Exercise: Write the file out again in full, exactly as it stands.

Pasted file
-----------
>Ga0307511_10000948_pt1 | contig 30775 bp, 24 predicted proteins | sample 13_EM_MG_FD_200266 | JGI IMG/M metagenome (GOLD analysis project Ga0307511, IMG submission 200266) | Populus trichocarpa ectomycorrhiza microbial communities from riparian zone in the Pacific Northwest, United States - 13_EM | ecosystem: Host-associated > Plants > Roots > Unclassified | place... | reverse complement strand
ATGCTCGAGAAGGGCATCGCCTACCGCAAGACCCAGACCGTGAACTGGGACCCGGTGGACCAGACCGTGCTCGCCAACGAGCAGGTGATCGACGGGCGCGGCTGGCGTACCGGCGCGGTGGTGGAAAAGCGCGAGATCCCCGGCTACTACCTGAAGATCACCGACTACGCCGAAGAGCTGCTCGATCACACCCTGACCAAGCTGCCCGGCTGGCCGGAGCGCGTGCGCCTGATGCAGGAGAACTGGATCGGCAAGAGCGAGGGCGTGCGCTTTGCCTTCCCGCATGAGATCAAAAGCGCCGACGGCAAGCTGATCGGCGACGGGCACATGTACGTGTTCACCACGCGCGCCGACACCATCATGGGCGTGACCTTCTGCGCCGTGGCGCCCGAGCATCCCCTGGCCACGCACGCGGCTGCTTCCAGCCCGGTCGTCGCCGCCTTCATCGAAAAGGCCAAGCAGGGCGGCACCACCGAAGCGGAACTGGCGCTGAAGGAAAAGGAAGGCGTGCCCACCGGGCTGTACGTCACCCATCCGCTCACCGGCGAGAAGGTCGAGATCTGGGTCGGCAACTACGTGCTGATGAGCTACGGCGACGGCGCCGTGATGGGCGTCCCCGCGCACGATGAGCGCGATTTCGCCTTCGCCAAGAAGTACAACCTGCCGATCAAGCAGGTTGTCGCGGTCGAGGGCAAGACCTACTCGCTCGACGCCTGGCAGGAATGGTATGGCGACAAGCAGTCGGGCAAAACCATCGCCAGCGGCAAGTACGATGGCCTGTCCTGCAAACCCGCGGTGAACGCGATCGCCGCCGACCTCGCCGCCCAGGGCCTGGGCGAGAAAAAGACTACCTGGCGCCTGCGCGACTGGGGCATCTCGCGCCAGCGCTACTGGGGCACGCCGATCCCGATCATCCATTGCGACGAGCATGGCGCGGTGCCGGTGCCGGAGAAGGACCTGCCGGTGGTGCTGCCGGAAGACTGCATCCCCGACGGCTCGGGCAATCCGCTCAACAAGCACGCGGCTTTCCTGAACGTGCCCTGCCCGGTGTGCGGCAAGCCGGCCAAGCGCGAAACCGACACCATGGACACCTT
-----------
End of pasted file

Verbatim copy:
>Ga0307511_10000948_pt1 | contig 30775 bp, 24 predicted proteins | sample 13_EM_MG_FD_200266 | JGI IMG/M metagenome (GOLD analysis project Ga0307511, IMG submission 200266) | Populus trichocarpa ectomycorrhiza microbial communities from riparian zone in the Pacific Northwest, United States - 13_EM | ecosystem: Host-associated > Plants > Roots > Unclassified | place... | reverse complement strand
ATGCTCGAGAAGGGCATCGCCTACCGCAAGACCCAGACCGTGAACTGGGACCCGGTGGACCAGACCGTGCTCGCCAACGAGCAGGTGATCGACGGGCGCGGCTGGCGTACCGGCGCGGTGGTGGAAAAGCGCGAGATCCCCGGCTACTACCTGAAGATCACCGACTACGCCGAAGAGCTGCTCGATCACACCCTGACCAAGCTGCCCGGCTGGCCGGAGCGCGTGCGCCTGATGCAGGAGAACTGGATCGGCAAGAGCGAGGGCGTGCGCTTTGCCTTCCCGCATGAGATCAAAAGCGCCGACGGCAAGCTGATCGGCGACGGGCACATGTACGTGTTCACCACGCGCGCCGACACCATCATGGGCGTGACCTTCTGCGCCGTGGCGCCCGAGCATCCCCTGGCCACGCACGCGGCTGCTTCCAGCCCGGTCGTCGCCGCCTTCATCGAAAAGGCCAAGCAGGGCGGCACCACCGAAGCGGAACTGGCGCTGAAGGAAAAGGAAGGCGTGCCCACCGGGCTGTACGTCACCCATCCGCTCACCGGCGAGAAGGTCGAGATCTGGGTCGGCAACTACGTGCTGATGAGCTACGGCGACGGCGCCGTGATGGGCGTCCCCGCGCACGATGAGCGCGATTTCGCCTTCGCCAAGAAGTACAACCTGCCGATCAAGCAGGTTGTCGCGGTCGAGGGCAAGACCTACTCGCTCGACGCCTGGCAGGAATGGTATGGCGACAAGCAGTCGGGCAAAACCATCGCCAGCGGCAAGTACGATGGCCTGTCCTGCAAACCCGCGGTGAACGCGATCGCCGCCGACCTCGCCGCCCAGGGCCTGGGCGAGAAAAAGACTACCTGGCGCCTGCGCGACTGGGGCATCTCGCGCCAGCGCTACTGGGGCACGCCGATCCCGATCATCCATTGCGACGAGCATGGCGCGGTGCCGGTGCCGGAGAAGGACCTGCCGGTGGTGCTGCCGGAAGACTGCATCCCCGACGGCTCGGGCAATCCGCTCAACAAGCACGCGGCTTTCCTGAACGTGCCCTGCCCGGTGTGCGGCAAGCCGGCCAAGCGCGAAACCGACACCATGGACACCTT